Posts Tagged ‘language’

Speaking Directly: Interview with Tony Discenza

Tony Discenza, TRANSPORTED, 2010.  Vinyl on aluminum, 30 x 24 inches

Tony Discenza’s text-based work is concise yet absurd: the tone is often matter-of-fact while the content is speculative and fanciful. The appropriated formats of a street sign or a book’s teaser page provide an internal logic that holds the tension of this paradox quite neatly. Obviously, I’m a fan, so I asked him to chat with me about his recent projects. Discenza’s solo and collaborative[…..]

Alejandro Diaz

The Happy Lion is currently presenting The World’s Largest Cardboard Sign and Other New Works, a solo show of language-related works, including sculpture, neon and installation, by New York-based artist Alejandro Diaz.  The centerpiece of the exhibition, The World’s Largest Cardboard Sign, 2009, is 10 feet tall, 12 feet wide, and weighs 200 pounds.  Diaz elevates the self-referential sign to art object through the use[…..]

Matthew Brannon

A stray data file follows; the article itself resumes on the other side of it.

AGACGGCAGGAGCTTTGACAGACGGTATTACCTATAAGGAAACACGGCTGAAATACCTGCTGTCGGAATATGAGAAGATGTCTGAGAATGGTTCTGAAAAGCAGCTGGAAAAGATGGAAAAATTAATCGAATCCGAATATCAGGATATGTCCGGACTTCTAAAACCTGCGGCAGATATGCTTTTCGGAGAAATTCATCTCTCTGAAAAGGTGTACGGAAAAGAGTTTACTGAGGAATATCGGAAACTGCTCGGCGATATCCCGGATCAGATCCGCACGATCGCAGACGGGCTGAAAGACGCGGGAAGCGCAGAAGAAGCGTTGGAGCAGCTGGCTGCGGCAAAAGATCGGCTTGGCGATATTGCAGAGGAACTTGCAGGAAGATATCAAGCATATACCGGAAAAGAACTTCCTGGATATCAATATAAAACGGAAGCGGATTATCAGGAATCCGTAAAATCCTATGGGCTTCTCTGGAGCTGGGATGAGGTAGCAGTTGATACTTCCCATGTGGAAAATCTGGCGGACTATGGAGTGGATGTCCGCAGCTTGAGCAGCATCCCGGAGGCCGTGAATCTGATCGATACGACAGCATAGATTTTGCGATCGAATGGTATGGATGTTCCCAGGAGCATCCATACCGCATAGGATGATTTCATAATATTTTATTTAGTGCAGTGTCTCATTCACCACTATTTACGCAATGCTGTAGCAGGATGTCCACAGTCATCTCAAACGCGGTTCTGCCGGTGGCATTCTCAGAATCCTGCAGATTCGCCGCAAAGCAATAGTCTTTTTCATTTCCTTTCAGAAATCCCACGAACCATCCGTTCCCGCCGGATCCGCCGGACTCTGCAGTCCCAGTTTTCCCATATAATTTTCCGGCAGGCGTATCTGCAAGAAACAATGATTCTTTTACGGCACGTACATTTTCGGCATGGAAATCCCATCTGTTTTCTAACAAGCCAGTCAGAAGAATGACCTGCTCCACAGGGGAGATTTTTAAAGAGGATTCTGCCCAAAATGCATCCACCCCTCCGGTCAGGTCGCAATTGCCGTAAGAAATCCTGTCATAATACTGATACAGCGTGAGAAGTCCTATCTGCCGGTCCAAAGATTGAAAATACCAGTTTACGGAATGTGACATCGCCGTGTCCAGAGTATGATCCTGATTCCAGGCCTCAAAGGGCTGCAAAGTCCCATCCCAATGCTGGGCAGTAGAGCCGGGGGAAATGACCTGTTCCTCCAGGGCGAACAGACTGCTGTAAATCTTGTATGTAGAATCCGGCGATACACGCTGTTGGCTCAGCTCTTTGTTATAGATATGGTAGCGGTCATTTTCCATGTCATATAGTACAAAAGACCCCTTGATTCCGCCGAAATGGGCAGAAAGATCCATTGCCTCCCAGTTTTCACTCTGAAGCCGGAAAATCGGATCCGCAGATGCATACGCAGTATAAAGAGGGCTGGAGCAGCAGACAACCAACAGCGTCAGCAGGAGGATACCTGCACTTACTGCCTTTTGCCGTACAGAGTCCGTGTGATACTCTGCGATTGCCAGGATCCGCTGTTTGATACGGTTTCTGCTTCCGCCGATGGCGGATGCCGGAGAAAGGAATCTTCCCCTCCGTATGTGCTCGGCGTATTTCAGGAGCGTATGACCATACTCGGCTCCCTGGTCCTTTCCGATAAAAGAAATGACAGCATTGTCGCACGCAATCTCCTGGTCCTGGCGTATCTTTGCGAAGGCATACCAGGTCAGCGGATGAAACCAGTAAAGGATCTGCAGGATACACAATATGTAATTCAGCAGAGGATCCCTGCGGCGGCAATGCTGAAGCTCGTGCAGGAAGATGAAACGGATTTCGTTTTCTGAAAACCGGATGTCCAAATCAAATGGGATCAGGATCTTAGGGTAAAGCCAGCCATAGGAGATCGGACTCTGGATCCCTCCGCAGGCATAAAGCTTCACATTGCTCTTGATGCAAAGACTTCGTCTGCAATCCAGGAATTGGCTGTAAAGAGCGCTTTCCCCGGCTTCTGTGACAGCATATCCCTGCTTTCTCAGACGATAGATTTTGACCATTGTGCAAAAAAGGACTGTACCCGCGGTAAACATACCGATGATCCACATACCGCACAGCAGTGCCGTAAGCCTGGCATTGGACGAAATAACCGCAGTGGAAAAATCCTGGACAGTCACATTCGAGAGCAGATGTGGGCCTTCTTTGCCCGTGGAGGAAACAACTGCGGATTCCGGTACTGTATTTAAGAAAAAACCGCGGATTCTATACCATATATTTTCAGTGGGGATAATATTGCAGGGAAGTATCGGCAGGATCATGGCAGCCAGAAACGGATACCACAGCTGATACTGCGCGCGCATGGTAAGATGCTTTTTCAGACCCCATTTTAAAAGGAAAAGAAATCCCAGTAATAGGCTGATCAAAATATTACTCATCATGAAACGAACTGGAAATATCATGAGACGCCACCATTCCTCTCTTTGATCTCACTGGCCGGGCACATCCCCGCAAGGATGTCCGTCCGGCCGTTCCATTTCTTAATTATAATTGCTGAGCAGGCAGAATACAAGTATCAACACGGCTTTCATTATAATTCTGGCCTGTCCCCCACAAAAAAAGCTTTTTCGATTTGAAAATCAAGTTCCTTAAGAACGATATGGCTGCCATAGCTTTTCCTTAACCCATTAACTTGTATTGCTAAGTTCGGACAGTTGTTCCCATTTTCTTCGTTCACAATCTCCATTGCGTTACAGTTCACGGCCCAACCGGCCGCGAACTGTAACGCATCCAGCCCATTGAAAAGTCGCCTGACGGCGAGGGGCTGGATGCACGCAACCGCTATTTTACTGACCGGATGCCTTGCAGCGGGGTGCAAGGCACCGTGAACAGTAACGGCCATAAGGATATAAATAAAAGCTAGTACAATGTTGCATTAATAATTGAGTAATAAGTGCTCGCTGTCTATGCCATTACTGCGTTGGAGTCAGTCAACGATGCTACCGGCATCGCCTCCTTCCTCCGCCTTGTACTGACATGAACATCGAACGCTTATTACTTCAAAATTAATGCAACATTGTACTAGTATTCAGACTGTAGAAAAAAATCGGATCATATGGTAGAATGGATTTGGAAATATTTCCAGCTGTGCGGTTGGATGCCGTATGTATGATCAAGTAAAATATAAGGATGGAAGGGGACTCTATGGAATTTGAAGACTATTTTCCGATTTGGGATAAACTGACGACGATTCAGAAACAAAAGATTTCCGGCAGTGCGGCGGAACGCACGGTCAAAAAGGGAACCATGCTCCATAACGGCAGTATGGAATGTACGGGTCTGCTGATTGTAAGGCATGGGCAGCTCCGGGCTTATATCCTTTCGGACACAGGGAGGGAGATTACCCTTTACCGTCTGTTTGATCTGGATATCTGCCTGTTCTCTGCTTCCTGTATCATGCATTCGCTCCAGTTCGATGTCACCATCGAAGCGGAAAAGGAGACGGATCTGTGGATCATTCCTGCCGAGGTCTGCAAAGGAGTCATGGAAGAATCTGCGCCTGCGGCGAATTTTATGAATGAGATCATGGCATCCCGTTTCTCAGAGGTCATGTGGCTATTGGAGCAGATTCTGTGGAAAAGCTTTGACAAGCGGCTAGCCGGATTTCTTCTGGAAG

Viewing the work of Matthew Brannon is like watching a foreign film with no subtitles–you can understand and appreciate the imagery to the extent that you might even form your own idea of what the storyline might be, but there will always be a disconnect between your imagination and the true intention of the film, as told through its dialog. Similarly, Matthew Brannon’s letterpress prints[…..]

The Third Chapter of Blum & Poe

  In 1994, the year Kara Walker graduated from RISD, Jeff Koons made his first balloon dog, and OJ’s white Bronco became a celebrity, Timothy Blum and Jeff Poe opened a gallery in Santa Monica. In 2003, the year Charles Saatchi called white walled galleries “antiseptic” and Arnold Schwarzenegger became California’s governor, Blum & Poe relocated to Culver City. Now, in 2009, the year Holland Cotter proclaimed that ‘The[…..]

On the Scene

The Department of Photography’s continuing series On the Scene showcases the Art Institute of Chicago‘s commitment to collecting and exhibiting the most dynamic new work by emerging artists. The third exhibition in the series explores the diverse range of art being produced by Jason Lazarus, Wolfgang Ploger, and Zoe Strauss. Jason Lazarus’s installation grew out of the artist’s fascination with the family snapshot and its durability in our digital[…..]

Why do we do the things we do

Emily Floyd, The Cultural Studies Reader (2001) Photo; Eva Fernandez For the exhibition, Why do we do the things we do, nine artists turn the mirror on their creative process with honesty and biting self irony. This group exhibition at the Perth Institute of Contemporary Arts, Australia, curated by Jacqueline Doughty, tackles the often misunderstood process of making art, with many of the artists playing[…..]